Silver Spoon


 Jenna Miguel 

date published

March 29, 2023, noon



I’ve been told I grew up with a silver spoon in my mouth, that anorexia is a rich, white girl’s disease. Maybe it was precisely that sheltered perspective that brought me to believe that anorexia would be the toughest thing I’d go through, that everything everyone assumed about me was true. But maybe it wasn’t. 

Although I have lived with an  eating disorder (ED) for more than half of my life, it was only this year that I truly appreciated the internal battles that people around you may be dealing with daily. You may catch yourself judging someone by their appearance, but you really have no idea what demons they’re fighting, what keeps them up at night. 

Perhaps that’s how it starts for some of us - at least that’s how it started for me. I never compared my body to other bodies. I just kept comparing my body to my own at different points in my life. I still do, but that voice gets quieter, has gotten so much quieter every day that sometimes I forget it’s there. Sometimes, it pops up, and sometimes I’m able to silence it. 

Maybe that’s what the silver spoon does. It gives, but it also takes. Boy, does it take. For me, it takes bits and pieces of my own confidence, no matter how recovered I consider myself. Maybe it will always take and it’s just something I will have to learn to live with. That no matter how little the anorexia voice in my head gets, it might always be there, and maybe it will always pick away at my self-esteem, but maybe at times it gives me back my life without all the self-doubt. When it’s not ravishing its way through my life, I get to enjoy it.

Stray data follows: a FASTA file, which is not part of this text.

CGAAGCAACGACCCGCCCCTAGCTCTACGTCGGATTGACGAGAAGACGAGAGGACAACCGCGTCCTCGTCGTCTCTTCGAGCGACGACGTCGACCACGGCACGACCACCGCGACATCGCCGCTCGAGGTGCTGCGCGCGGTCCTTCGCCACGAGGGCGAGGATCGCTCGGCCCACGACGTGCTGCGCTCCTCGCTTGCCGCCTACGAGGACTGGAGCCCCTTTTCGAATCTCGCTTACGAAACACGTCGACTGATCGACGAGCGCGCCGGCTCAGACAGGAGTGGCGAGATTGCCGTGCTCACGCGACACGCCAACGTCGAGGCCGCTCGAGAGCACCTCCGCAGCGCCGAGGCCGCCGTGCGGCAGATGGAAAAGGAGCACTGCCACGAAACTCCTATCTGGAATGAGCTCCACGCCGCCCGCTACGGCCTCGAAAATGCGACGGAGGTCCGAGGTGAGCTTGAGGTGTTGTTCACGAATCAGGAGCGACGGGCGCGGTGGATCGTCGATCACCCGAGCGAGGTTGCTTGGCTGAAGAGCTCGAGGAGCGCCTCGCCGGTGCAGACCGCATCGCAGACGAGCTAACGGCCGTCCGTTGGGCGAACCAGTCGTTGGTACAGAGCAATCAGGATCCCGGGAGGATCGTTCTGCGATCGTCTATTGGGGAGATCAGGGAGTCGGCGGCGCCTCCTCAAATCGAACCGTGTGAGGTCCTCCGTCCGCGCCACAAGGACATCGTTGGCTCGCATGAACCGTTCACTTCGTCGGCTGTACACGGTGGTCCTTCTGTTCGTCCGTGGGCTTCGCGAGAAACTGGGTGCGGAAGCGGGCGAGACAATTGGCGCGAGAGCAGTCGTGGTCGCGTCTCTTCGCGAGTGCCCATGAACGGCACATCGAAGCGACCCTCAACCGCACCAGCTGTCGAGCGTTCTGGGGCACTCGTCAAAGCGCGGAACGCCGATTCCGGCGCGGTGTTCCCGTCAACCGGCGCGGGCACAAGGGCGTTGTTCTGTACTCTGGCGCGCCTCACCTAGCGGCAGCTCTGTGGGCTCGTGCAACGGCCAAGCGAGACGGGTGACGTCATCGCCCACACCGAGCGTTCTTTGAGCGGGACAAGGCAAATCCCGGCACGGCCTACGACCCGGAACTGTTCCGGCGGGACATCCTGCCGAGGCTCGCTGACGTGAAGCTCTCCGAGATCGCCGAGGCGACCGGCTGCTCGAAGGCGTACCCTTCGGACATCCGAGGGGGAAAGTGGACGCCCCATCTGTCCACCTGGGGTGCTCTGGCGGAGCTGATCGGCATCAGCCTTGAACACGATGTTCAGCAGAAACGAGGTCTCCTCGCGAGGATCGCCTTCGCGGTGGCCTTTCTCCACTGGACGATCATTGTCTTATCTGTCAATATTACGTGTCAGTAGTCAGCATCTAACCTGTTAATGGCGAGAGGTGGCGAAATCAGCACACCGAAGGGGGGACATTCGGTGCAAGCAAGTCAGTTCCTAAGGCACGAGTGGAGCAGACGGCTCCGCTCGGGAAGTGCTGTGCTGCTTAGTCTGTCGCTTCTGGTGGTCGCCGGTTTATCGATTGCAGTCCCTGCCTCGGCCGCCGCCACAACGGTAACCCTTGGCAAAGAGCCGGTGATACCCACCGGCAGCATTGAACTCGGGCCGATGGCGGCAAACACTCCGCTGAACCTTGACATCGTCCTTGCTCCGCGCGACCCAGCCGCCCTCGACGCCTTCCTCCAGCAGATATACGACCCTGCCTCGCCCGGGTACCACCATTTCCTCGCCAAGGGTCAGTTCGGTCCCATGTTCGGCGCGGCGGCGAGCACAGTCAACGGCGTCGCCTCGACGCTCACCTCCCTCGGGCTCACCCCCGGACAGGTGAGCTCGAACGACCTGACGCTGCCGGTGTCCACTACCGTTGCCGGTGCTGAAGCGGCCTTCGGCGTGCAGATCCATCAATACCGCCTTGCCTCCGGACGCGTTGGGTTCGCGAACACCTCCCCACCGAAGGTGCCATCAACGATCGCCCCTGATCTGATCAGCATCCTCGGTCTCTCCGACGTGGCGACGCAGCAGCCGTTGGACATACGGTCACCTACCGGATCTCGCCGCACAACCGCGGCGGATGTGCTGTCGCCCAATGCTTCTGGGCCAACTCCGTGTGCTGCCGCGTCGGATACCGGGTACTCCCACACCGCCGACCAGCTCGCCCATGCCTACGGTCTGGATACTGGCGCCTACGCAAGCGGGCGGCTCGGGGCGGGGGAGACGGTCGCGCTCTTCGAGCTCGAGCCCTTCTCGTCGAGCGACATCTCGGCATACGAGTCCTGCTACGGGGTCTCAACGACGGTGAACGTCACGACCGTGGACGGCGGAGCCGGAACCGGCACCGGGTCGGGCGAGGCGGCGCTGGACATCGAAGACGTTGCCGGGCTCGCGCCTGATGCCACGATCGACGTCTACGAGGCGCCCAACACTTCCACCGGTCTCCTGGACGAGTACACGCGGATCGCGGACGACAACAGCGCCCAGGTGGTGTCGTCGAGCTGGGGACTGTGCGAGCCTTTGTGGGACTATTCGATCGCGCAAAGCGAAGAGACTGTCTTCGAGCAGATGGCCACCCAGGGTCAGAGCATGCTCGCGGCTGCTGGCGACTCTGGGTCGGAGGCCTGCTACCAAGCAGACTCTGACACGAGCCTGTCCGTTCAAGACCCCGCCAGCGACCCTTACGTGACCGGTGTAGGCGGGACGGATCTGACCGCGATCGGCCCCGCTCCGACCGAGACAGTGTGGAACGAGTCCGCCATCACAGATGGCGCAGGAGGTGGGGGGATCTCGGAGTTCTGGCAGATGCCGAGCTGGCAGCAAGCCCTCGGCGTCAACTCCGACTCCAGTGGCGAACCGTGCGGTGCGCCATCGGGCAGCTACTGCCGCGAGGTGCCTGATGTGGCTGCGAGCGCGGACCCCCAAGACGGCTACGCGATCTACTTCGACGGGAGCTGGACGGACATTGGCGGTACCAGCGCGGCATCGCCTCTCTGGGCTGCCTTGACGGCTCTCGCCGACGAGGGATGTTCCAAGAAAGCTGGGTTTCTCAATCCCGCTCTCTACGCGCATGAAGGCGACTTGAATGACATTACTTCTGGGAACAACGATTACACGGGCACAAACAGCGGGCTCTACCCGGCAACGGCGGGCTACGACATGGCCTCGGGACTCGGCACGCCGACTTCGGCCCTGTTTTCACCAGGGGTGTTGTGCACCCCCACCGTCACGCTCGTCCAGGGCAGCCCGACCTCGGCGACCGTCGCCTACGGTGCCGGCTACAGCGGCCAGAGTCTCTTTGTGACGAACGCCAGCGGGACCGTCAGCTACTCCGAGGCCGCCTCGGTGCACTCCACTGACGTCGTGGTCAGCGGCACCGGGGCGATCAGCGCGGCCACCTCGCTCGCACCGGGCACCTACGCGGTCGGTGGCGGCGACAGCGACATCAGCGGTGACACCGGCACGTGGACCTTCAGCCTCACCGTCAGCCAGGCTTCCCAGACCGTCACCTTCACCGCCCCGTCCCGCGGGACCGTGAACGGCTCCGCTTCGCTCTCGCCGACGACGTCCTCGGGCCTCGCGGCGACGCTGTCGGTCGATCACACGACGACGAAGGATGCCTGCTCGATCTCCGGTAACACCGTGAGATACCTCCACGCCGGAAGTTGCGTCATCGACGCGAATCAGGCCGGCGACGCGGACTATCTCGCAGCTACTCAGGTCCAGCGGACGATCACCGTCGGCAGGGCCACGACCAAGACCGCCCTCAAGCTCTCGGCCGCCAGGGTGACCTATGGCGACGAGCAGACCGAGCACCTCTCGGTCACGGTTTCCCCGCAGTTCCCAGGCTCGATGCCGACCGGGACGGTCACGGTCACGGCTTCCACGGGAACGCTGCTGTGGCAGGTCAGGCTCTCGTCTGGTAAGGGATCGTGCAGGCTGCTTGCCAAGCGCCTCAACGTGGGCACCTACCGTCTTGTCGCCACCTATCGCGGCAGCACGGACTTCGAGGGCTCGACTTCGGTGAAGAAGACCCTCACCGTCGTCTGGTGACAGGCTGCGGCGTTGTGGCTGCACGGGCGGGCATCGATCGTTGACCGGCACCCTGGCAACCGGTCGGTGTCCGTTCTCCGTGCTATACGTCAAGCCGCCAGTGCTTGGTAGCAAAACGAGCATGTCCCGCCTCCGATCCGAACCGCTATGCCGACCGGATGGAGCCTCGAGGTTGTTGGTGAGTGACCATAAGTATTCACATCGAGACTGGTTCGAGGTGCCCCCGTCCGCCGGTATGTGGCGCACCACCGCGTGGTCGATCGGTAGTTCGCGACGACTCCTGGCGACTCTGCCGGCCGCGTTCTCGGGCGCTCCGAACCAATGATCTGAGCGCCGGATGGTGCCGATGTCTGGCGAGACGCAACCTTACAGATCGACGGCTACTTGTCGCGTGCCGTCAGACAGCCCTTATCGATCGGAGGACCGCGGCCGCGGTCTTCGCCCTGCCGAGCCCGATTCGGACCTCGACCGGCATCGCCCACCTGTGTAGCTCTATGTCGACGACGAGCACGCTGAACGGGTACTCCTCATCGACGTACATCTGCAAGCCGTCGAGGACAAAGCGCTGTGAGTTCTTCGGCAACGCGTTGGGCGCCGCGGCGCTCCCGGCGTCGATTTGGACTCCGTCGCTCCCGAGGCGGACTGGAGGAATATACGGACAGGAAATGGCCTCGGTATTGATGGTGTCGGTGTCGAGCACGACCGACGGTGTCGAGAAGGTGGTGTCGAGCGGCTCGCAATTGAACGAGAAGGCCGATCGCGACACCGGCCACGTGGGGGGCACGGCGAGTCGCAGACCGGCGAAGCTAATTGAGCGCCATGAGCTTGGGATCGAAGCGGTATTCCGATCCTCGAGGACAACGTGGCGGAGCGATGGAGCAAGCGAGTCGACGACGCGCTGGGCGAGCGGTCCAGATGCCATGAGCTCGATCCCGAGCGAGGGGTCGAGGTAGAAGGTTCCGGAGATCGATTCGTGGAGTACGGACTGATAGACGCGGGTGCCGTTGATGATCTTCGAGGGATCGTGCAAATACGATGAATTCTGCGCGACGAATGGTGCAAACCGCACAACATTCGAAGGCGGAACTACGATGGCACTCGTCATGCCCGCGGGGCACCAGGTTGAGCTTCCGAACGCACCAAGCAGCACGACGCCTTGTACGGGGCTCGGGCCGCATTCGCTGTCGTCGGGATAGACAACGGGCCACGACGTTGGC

Perhaps the silver spoon is a reminder. For so long after recovery, I almost found it comical that while being hospitalized, we met with nutritionists, participated in  cooking nights, and logged everything we ate, not to monitor calorie content, but to track our urges and our feelings. When I think back, I sometimes feel embarrassed, but the truth is that  at 19 years old, I needed to learn how to eat and feed myself again. That the war my mind put my body through at 12 was won by anorexia. I recognized that I required help and needed to go back to the basics. 

Was it possible that maybe the silver spoon image that I always associated with people’s judgement, served as my own reminder to eat? People can judge, and they always will. So why not throw it right back and tell that voice when it creeps up, that it’s okay. It’s okay to literally use that spoon, use it for whatever you’re feeling. To remember that no one knows your struggle as intimately as you.  You must keep fighting everyday by picking up that spoon and enjoying every single bite. 

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